Real-World Modeling of PEC Devices


Lawrence Berkeley National Laboratory (LBNL)

Capability Expert

Adam Weber


Computational Tools and Modeling
System Integration

Node Readiness Category

2: Photoelectrochemical (PEC)


LBNL has developed a multiphysics modeling methodology and framework for analyzing real-world deployment of next-generation renewable energy-conversion technologies. We use this framework to simulate optically concentrating PECs from a system temperature and solar-to-hydrogen efficiency standpoint. This enables the simulation of hourly device performance over the course of an entire year for any location uses weather data from that locations. Such an approach and findings address the lack of knowledge in the field about the typical and extreme temperatures that PEC components will be subjected to in deployment, and whether or not active thermal management will be necessary among other issues. The methodology also provides a framework to link coupled multiphysics simulations at the component and device level with complex light and related phenomena and the use of meteorological and actual environmental data. The methodology also allows one to bridge science-focused multiphysics with engineering and technoeconomic and life-cycle analysis.

Capability Bounds‎

For computational efficiency, uses some simplified electrochemical and semiconductor and light physics for concentration.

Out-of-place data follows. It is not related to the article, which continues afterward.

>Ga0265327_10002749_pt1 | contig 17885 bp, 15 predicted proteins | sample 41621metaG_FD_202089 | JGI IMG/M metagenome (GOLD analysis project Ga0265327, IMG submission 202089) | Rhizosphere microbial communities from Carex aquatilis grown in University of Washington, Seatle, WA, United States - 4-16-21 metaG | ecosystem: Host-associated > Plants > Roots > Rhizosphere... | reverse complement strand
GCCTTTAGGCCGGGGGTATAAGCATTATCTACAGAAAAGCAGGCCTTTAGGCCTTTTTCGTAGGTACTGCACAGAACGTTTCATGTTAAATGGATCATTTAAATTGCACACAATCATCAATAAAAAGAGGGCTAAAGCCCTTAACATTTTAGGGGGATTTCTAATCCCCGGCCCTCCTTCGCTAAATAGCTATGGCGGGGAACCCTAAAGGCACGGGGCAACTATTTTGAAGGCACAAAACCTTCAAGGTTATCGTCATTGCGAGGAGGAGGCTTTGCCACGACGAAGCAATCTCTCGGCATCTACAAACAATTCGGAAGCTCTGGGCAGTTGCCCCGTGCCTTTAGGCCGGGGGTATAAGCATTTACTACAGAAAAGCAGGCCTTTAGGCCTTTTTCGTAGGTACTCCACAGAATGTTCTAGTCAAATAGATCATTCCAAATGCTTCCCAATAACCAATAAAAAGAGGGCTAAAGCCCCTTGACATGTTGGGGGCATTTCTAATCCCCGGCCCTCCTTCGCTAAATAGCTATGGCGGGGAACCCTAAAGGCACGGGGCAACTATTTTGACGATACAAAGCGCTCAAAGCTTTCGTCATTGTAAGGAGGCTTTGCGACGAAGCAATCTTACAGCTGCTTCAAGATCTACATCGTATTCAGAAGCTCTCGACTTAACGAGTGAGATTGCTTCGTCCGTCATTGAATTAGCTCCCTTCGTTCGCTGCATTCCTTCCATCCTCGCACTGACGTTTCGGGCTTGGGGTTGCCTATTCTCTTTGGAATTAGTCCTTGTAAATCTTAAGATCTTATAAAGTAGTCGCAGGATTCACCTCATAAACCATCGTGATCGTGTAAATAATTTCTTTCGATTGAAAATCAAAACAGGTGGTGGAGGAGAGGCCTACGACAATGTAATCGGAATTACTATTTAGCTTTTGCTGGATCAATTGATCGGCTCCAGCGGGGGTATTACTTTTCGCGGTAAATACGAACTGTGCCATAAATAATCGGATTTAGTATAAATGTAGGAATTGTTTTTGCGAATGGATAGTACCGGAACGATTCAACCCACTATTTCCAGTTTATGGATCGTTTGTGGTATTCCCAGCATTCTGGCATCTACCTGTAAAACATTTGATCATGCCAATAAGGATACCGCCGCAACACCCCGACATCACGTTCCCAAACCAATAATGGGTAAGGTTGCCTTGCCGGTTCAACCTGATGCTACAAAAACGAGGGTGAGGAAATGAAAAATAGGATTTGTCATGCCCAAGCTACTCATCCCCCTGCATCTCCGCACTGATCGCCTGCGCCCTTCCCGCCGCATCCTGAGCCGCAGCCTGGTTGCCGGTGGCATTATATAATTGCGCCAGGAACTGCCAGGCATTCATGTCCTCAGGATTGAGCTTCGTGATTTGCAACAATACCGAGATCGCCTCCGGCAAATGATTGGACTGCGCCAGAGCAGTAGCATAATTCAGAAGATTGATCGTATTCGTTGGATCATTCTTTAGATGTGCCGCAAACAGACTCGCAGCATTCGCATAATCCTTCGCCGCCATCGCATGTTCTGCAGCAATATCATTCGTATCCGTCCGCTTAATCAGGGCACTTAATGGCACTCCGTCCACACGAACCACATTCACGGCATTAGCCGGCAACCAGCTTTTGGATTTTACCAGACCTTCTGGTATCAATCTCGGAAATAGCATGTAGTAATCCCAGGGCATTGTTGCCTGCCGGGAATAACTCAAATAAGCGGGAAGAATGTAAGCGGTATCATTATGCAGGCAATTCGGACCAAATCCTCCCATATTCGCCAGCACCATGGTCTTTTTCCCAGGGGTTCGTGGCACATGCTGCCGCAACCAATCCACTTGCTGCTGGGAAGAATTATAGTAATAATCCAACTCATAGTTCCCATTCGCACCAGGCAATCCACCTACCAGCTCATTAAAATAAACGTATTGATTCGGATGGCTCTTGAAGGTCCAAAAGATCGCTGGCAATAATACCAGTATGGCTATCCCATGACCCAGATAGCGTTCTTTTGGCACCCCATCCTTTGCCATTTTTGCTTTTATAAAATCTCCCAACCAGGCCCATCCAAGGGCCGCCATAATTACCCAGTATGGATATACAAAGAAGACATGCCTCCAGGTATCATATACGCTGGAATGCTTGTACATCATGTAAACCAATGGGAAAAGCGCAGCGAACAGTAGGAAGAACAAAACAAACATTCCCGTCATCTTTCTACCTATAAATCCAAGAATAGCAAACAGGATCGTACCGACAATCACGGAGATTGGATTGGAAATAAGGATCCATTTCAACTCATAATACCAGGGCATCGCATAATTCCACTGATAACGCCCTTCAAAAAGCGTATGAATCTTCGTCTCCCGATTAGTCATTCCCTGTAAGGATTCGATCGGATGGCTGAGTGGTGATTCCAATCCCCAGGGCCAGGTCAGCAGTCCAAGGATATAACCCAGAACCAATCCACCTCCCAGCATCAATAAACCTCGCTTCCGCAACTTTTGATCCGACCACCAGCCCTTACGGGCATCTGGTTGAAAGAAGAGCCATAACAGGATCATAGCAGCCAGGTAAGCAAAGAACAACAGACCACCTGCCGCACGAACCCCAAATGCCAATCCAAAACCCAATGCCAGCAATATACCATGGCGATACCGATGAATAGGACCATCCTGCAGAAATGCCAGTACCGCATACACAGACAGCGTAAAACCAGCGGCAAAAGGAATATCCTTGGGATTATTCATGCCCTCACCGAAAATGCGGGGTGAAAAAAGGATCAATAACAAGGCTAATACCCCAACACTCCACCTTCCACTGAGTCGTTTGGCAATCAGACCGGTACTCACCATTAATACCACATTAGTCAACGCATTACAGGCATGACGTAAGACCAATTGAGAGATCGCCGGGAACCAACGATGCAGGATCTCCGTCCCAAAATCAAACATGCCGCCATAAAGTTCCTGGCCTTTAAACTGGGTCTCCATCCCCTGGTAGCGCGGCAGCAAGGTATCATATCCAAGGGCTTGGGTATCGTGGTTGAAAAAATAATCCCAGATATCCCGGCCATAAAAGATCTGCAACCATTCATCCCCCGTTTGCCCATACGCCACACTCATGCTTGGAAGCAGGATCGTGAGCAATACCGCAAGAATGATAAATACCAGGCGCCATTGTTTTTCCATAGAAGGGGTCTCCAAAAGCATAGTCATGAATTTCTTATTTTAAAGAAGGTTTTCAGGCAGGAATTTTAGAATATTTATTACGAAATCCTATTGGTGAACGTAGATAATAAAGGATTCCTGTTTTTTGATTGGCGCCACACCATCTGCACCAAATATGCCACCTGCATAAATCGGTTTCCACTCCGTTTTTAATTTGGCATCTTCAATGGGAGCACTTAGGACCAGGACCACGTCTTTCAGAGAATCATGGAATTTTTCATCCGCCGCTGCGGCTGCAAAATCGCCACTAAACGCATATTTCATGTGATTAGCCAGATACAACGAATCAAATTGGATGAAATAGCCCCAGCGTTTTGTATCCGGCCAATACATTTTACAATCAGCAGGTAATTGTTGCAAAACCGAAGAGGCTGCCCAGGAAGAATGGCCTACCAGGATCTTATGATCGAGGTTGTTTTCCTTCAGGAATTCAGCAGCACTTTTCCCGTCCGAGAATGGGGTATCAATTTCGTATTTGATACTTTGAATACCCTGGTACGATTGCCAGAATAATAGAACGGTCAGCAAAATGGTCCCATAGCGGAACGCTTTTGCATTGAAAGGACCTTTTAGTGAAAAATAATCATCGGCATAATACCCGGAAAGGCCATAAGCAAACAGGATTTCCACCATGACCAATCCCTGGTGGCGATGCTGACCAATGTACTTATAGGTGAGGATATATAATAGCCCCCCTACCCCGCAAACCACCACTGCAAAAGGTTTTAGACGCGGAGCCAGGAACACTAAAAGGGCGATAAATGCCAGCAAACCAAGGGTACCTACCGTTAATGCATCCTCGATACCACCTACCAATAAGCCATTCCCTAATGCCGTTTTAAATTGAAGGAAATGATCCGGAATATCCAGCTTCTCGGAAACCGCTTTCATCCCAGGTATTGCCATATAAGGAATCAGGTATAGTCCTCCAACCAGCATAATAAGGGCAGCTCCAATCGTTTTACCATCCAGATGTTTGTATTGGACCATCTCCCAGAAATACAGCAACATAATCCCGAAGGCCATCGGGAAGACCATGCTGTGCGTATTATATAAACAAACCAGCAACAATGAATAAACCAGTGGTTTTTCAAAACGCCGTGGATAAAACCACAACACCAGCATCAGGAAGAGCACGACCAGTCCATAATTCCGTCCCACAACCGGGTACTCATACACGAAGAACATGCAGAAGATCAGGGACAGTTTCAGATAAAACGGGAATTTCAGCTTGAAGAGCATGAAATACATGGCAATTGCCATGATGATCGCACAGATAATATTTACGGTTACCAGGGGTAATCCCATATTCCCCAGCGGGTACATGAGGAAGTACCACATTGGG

Unique Aspects‎

Unique perspective that brings to light engineering challenges and new science needs for deployment of this and similar renewable-energy technologies. Such knowledge is critical since there is limited data or experimental studies, and thus modeling can fill the gap and provide guidance to the science and technology development at earlier stages than previously possible.


Available although will require some tuning and supervision for specific systems.


This capability provides evaluation and impact of real-world operating conditions on PEC device performance.


Overall program workflow.

Results showing annual efficiencies and temperature issues for PEC hydrogen generation with 10X concentration at four locations.


John C. Stevens and Adam Z. Weber, 'A computational study of optically concentrating, solar-fuels generators from annual thermal- and fuel-production efficiency perspectives,' Journal of the Electrochemical Society, 163 (7), H475-H484 (2016). doi: 10.1149/2.0121607jes.